Now she thinks about it all of the time. She said she agreed to be interviewed because it seemed to her that in Maher's court proceeding and in the media, he was portrayed as the victim.
``It's like we don't exist,'' she said. ``Somebody has to let the world know that we ... still hurt,'' she said.
The two rape victims did not respond to requests for interviews.
For Gale, it has not been easy. Open and emotional, angry and despairing, she has found that her sense of herself, and of the crime, evolved subtly as she came to terms with Maher's being out.
In early June, she was adamant. ``All I have to do is see his name in the paper and I'm back to Nov. 17 and it's 5:20 and he's walking across the street at an angle and he's asking me for a match and he's grabbing my arm.''
A week later, Gale found herself struggling with her long-held certainty over Maher's role.
``Anger and hate is not a way to live, I know that,'' she said. ``Maybe in the end I'll come to the realization I've played tricks on my own mind... I'm not saying it's not impossible I was wrong. I'm saying that today in my heart I feel the same way I felt 20 years ago.
``And maybe he's got a twin out there, you know?''
She admitted she almost envies the two rape victims; in their cases, the DNA has proved there was a mistake. ``They at least know it wasn't him, for sure.''
Her challenge is entirely different. ``There is no clarity,'' she said.
Day for night
Two minutes before 9 o'clock on the hot summer night of June 23, Dennis Maher grabbed his duffel bag and walked through the tiny living room of his parent's house. Inside the bag were a couple of 20-ounce Cokes from the stash in his room, some adjustable wrenches, and a fluorescent-green company T-shirt.
``Have a good night, Dennis,'' his mother Lucy said from the couch.
``Yeah,'' Maher said, walking through the kitchen. ``Good night.''
For all its seeming ordinariness, it was an extraordinary moment.
Dennis Maher got the job at Waste Management, and this was his first official shift.
He climbed into the front seat of a car - his car. It's a 1987 Cutlass Supreme with a velour interior. Needing a car to commute to Woburn, he had scrambled to find one that would pass inspection. It cost $900.
The Chevy stalled on the first try, then caught. Maher steered slowly down the narrow, one-way street, past the crowded two-family homes, past the blare of televisions and conversations spoken in Spanish and other languages. Dogs barked, and a couple of children on bikes raced into the night.
``I feel fine,'' he said.
He should. The company had been willing to give him a shot. Suddenly, he can imagine himself with a better car, his own place, maybe even a family someday.
During the job interview he'd worried about the criminal record check. The state bureaucracy had yet to expunge his rape convictions, even though months had passed since his release.
But company officials weren't put off by his complicated legal history. Because the company has airport contracts, its managers had other concerns. ``They wanted to make sure I wasn't a terrorist,'' Maher said.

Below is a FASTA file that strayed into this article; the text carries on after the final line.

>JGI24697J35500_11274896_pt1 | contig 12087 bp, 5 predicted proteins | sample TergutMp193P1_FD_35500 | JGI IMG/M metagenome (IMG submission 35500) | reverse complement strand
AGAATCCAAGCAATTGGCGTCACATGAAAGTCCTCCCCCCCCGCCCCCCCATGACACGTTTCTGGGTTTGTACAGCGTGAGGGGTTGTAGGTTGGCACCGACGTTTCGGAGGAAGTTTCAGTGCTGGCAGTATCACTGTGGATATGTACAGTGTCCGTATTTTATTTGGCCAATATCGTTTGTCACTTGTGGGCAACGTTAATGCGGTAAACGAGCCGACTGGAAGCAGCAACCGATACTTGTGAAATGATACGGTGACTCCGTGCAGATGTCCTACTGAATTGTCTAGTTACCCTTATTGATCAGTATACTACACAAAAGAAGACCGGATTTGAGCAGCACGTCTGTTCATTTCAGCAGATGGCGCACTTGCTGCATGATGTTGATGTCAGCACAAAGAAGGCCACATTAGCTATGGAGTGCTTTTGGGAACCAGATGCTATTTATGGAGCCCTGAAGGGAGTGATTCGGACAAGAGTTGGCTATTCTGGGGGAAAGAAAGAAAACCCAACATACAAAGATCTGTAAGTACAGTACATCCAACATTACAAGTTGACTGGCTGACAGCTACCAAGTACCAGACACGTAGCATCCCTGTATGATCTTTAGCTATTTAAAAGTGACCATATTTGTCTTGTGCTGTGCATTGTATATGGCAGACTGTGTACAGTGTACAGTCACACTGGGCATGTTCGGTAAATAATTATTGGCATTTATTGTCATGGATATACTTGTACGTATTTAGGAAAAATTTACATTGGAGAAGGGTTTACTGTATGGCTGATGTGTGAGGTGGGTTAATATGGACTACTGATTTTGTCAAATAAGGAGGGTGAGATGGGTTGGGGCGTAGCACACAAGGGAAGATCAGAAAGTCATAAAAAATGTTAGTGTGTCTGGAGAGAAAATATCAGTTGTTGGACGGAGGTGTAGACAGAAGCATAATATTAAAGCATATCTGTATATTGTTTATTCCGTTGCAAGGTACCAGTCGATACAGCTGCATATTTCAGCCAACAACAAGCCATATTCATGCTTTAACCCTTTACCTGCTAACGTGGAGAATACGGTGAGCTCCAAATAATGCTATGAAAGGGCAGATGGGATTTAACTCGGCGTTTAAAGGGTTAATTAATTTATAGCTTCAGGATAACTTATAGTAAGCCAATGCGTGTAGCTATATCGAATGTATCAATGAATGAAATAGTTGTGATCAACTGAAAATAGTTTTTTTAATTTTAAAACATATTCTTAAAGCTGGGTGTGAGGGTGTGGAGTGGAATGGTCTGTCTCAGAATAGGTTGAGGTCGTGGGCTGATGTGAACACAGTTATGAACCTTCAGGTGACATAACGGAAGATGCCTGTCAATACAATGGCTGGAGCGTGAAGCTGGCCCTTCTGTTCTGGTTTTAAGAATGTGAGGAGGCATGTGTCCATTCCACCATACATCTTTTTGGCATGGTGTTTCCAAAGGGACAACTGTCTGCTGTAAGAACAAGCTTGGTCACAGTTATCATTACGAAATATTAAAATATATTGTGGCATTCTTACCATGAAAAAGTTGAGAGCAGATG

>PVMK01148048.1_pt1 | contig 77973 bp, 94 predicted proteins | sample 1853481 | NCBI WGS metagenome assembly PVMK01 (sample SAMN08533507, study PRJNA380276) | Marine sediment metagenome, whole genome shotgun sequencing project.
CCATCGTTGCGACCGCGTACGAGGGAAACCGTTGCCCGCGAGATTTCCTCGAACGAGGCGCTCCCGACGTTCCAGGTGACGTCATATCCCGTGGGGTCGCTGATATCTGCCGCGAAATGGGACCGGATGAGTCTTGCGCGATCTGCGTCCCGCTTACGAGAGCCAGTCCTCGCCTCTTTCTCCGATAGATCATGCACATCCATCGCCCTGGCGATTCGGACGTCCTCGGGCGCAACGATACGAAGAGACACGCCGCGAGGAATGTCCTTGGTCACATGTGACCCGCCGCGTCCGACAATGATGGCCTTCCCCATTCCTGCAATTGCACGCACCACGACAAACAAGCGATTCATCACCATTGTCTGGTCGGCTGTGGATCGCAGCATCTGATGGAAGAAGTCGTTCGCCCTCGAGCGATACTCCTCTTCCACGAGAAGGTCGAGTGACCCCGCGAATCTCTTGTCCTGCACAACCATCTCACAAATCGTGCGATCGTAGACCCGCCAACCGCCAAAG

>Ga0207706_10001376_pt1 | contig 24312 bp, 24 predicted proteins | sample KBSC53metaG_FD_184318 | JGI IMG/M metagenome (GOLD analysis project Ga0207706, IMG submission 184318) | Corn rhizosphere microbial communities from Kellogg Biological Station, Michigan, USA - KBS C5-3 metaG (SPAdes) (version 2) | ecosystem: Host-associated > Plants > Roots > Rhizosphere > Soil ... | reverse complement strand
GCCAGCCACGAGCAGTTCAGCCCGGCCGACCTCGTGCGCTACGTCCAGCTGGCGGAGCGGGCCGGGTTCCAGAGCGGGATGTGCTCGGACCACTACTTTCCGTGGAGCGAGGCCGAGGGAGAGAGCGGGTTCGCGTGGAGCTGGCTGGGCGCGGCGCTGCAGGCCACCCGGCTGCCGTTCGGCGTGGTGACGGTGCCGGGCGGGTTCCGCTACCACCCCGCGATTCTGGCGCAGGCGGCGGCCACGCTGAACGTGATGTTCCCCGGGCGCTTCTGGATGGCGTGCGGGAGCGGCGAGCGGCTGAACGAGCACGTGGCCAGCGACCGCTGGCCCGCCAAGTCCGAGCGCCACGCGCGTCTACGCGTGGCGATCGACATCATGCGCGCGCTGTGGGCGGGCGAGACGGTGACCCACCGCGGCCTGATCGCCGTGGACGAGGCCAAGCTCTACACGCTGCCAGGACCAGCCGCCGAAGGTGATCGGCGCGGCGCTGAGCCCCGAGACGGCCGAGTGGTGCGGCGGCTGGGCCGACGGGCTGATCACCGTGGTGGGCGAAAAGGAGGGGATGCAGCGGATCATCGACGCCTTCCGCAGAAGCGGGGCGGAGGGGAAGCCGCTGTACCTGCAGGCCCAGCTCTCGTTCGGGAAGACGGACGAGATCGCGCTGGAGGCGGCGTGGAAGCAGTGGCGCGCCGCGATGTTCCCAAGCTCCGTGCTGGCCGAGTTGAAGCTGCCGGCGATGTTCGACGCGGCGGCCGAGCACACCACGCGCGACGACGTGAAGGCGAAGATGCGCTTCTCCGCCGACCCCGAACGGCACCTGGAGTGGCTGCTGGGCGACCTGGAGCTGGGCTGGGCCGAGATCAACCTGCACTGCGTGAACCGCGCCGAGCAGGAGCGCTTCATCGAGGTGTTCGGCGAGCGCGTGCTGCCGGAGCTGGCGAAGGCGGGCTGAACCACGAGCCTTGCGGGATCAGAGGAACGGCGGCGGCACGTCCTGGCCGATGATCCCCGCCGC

Maher, who loves to tell the story, shook his head as if to say, Can you believe it? Dennis Maher, a terrorist? He passed that test.
And he's passed others. In a few short months he's made a dent in the humble checklist he compiled before his release.
New sneakers? Check.
Upgrading his army discharge? Paperwork filed.
Driver's license and his own car? Check.
Deep-sea fishing? Check.
Romance? Half a check.
His friends had fixed him up with a couple of dates, and he fell for one. But she backed off after a fast, one-week courtship, and Maher knew right away he'd pressed a little too hard, too fast. Later, he lined up a date for noon one Saturday in the food court of the Rockingham Mall. He waited an hour, wearing a purple T-shirt with a Garfield cartoon on it that said, ``I Flunked Sensitivity Training.''
The woman never showed up. She later apologized, saying in an e-mail that she got cold feet.
``They freak out,'' he said, ``when they hear my story.''
Arriving at the garage, Maher headed off to change into a bulky, army-green jumpsuit. His company uniform won't be in for a couple of weeks, after he gets his first week's paycheck for $680. Walking to his bay, Dennis had a bounce to his step. His boss, master mechanic Mike Duve, looked on.
``That's gotta sour you, 20 years for a crime you didn't commit,'' Duve said, but he hasn't detected any sourness in the new hire. ``He seems like a nice guy. We'll put him out here and see how he does.''
Duve coached Maher as the shift got began, a talkative and helpful supervisor. He championed the waste industry. ``There's always gonna be garbage,'' he pointed out, ``and it's something not a lot of people want to do.''
Maher is one who does. ``I ain't fussy,'' he said. ``This is good.''
Duve then launched into a list of gross-out moments that come with the job. Skunks. Rats. Maggots. ``Mutant bugs, every bug imaginable,'' he said boastfully.
Maher listened, then poked around the toolbox and picked out a wrench. It seemed at home in his hand.
``The rats, the maggots, the bugs, they don't bother you?'' Duve asked.
``I was in prison.''
The reminder stopped the boss cold.
The two men shared a smile, and Dennis Maher got to work.